Hydroxylamine oxidoreductase from Nitrosomonas europeae catalyzes the oxidative conversion of NH2OH to NO2-. The enzyme, M(r) = 220,000, has an (αβ)3 subunit structure with each αβ subunit containing 7-8 c-type hemes and one unusual prosthetic group, termed P-460. The P-460 is also found in a M(r) ~ 17,000 protein (P-460 fragment). Mossbauer spectra of the reduced P-460 groups, in hydroxylamine oxidoreductase and the fragment, exhibit nearly identical quadrupole doublets with an unusually large splitting, ΔE(Q) = 4.21 mm/s (no ferrous heme protein is known with ΔE(Q) > 2.75 mm/s). The observed isomer shift, δ = 0.96 mm/s at 4.2 K, shows that the P-460 iron is high spin ferrous. Treatment of oxidized hydroxylamine oxidoreductase with H2O2 followed by reduction or exposure of the native sample to CO led to the disappearance of both the characteristic 460 nm absorption band (ε = 89 mM-1 cm-1) and the ΔE(Q) = 4.21 mm/s doublet. The iron of the oxidized P-460 fragment is high spin ferric, with Mossbauer and EPR parameters very similar to those of metmyoglobin. Optical spectra of the reduced P-460 fragment show long wavelength bands at 650 and 688 nm which are sensitive to treatment of the fragment with reagents which react with P-460. These bands were, however, not detected in hydroxylamine oxidoreductase. The spectroscopic and chemical evidence obtained to date suggests strongly that the P-460 iron resides in a heme-like macrocycle although the presumed porphyrin must have some unusual features.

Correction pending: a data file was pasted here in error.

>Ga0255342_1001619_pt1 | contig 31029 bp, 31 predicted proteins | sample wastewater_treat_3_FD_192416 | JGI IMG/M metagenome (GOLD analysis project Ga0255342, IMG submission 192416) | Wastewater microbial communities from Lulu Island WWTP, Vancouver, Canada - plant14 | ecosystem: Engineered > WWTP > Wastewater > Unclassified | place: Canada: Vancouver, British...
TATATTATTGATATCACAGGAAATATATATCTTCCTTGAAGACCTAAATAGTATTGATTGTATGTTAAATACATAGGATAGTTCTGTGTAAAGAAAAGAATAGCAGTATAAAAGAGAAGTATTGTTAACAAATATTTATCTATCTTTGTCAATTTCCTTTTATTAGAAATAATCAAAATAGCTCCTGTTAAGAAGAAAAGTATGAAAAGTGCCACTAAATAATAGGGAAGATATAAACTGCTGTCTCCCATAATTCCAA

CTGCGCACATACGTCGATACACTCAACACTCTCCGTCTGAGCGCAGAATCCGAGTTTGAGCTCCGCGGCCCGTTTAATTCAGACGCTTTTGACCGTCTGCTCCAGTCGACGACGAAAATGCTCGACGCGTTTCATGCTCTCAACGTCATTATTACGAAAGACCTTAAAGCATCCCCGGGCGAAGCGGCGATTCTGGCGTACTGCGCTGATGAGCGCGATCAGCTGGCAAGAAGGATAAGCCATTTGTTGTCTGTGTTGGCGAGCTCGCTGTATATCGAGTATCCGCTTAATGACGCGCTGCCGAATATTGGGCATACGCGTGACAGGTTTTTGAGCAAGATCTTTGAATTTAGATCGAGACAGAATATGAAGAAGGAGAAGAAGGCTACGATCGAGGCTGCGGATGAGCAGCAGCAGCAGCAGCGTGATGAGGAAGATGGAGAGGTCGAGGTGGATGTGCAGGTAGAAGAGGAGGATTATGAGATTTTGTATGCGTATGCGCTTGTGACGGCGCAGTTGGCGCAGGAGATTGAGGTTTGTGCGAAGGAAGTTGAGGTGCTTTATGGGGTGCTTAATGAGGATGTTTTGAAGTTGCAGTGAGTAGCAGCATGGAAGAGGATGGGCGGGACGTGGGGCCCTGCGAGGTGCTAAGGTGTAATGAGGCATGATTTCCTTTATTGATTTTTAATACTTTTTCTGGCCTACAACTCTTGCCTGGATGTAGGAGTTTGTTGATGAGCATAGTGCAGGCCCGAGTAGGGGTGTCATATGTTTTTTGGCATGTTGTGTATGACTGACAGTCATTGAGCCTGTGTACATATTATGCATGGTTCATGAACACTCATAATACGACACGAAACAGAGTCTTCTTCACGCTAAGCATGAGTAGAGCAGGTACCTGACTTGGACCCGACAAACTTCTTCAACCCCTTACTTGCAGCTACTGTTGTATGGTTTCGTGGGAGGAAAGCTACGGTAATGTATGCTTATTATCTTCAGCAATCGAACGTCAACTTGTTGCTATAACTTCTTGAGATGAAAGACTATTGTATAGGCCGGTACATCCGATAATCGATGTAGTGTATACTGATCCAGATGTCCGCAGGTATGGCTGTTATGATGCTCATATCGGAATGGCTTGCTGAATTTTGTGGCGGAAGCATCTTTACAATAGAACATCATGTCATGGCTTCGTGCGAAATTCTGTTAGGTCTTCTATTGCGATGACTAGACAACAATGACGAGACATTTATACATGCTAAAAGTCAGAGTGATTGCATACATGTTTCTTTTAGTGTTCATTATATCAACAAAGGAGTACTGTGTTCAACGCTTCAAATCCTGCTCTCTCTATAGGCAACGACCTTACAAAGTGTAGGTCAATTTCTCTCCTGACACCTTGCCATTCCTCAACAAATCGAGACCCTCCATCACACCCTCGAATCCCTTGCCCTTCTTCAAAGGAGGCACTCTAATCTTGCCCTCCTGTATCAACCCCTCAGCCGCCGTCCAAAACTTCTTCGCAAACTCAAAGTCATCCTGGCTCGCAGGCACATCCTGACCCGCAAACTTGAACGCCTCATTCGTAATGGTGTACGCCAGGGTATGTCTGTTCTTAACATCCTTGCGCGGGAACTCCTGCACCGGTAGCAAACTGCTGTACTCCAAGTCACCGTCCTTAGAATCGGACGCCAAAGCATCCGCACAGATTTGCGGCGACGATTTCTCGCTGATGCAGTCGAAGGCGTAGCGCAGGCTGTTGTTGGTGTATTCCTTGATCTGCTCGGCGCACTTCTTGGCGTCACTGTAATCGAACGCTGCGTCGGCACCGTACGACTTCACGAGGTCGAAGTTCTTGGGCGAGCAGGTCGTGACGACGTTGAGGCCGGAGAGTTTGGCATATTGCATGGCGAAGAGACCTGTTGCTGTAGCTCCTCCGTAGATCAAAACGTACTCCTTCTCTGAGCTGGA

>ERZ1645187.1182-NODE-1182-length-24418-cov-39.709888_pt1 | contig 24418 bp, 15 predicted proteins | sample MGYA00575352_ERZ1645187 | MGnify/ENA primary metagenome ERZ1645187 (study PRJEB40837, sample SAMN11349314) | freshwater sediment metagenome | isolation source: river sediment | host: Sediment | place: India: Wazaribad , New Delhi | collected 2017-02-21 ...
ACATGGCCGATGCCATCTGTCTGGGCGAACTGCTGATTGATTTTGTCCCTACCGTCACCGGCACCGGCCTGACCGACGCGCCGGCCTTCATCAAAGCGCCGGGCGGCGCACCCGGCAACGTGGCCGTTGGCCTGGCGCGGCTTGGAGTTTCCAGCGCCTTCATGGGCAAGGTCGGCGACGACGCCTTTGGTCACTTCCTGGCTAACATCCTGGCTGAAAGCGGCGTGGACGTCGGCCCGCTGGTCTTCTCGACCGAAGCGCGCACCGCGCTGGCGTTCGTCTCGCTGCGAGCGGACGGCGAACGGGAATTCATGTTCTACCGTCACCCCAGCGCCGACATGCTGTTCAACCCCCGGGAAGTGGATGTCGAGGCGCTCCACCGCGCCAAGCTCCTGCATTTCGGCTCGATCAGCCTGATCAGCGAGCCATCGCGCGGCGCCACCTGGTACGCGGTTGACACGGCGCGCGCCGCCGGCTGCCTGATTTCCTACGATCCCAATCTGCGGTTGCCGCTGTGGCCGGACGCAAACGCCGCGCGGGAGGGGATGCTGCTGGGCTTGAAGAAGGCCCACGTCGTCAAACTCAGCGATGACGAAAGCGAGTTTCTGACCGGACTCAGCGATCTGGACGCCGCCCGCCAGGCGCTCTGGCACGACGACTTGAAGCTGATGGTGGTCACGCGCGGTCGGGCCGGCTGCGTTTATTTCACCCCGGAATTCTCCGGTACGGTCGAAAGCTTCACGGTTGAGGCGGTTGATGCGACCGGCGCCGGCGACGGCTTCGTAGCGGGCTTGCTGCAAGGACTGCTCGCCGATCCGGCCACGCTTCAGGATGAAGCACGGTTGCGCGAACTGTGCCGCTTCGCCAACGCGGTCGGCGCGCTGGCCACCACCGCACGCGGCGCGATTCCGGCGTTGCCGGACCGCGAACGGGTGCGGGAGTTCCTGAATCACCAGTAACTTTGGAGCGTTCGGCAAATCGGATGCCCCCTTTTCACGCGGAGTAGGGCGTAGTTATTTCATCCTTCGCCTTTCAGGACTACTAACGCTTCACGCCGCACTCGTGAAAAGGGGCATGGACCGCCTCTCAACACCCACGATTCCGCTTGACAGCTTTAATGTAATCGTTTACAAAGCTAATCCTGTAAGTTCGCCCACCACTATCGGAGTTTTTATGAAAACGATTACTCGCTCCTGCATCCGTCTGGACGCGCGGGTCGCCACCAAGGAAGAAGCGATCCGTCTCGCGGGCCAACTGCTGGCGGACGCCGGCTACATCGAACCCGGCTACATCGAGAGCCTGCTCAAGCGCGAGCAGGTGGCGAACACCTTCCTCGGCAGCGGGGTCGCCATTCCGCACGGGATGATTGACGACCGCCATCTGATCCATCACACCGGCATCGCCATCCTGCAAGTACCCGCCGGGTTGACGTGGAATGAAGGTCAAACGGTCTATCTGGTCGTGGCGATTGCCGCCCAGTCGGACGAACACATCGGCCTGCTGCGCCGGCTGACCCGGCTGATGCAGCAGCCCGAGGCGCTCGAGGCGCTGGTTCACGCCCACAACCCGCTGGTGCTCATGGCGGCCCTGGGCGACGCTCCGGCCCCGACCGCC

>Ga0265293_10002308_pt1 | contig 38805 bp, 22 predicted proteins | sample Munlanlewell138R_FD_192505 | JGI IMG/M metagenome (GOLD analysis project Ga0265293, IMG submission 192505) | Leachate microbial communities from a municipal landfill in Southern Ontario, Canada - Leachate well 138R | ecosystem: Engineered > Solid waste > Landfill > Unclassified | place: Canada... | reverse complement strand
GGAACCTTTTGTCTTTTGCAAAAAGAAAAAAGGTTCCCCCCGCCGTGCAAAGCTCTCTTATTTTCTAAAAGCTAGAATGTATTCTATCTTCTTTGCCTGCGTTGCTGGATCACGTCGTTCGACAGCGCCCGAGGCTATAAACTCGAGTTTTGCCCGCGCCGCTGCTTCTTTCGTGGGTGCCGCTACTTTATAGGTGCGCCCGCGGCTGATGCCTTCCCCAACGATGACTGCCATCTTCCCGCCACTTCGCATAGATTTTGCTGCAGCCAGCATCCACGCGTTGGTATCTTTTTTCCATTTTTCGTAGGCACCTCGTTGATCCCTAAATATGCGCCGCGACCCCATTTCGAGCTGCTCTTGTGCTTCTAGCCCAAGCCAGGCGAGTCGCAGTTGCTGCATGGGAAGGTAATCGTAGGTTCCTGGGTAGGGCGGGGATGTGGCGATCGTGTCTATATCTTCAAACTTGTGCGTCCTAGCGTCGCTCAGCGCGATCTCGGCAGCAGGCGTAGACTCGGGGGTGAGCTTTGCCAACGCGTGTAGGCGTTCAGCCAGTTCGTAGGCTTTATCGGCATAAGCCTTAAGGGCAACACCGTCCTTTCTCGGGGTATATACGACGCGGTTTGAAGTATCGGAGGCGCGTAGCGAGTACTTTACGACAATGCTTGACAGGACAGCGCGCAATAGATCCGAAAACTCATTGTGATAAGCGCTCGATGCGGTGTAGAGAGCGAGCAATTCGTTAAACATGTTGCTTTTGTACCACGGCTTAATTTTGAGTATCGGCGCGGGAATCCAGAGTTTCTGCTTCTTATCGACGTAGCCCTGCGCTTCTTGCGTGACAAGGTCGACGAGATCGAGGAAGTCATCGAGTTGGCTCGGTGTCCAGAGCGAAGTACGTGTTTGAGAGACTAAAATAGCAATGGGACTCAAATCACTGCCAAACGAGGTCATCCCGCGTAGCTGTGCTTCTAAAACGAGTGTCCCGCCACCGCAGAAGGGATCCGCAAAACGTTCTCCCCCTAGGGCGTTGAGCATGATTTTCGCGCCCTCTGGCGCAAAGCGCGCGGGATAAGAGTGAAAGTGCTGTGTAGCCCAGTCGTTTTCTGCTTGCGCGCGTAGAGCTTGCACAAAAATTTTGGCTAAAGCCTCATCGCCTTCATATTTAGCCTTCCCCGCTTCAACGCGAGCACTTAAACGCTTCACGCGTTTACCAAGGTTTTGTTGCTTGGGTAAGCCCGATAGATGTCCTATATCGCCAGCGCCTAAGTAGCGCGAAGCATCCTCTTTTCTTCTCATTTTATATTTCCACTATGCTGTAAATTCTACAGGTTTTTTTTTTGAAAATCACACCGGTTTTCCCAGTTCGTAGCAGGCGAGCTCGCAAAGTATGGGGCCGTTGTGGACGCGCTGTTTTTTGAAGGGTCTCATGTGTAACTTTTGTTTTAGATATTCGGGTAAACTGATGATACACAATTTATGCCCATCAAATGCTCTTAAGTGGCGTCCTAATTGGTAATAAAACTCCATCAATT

|Original language||English (US)|
|Number of pages||8|
|Journal||Journal of Biological Chemistry|
|State||Published - 1984|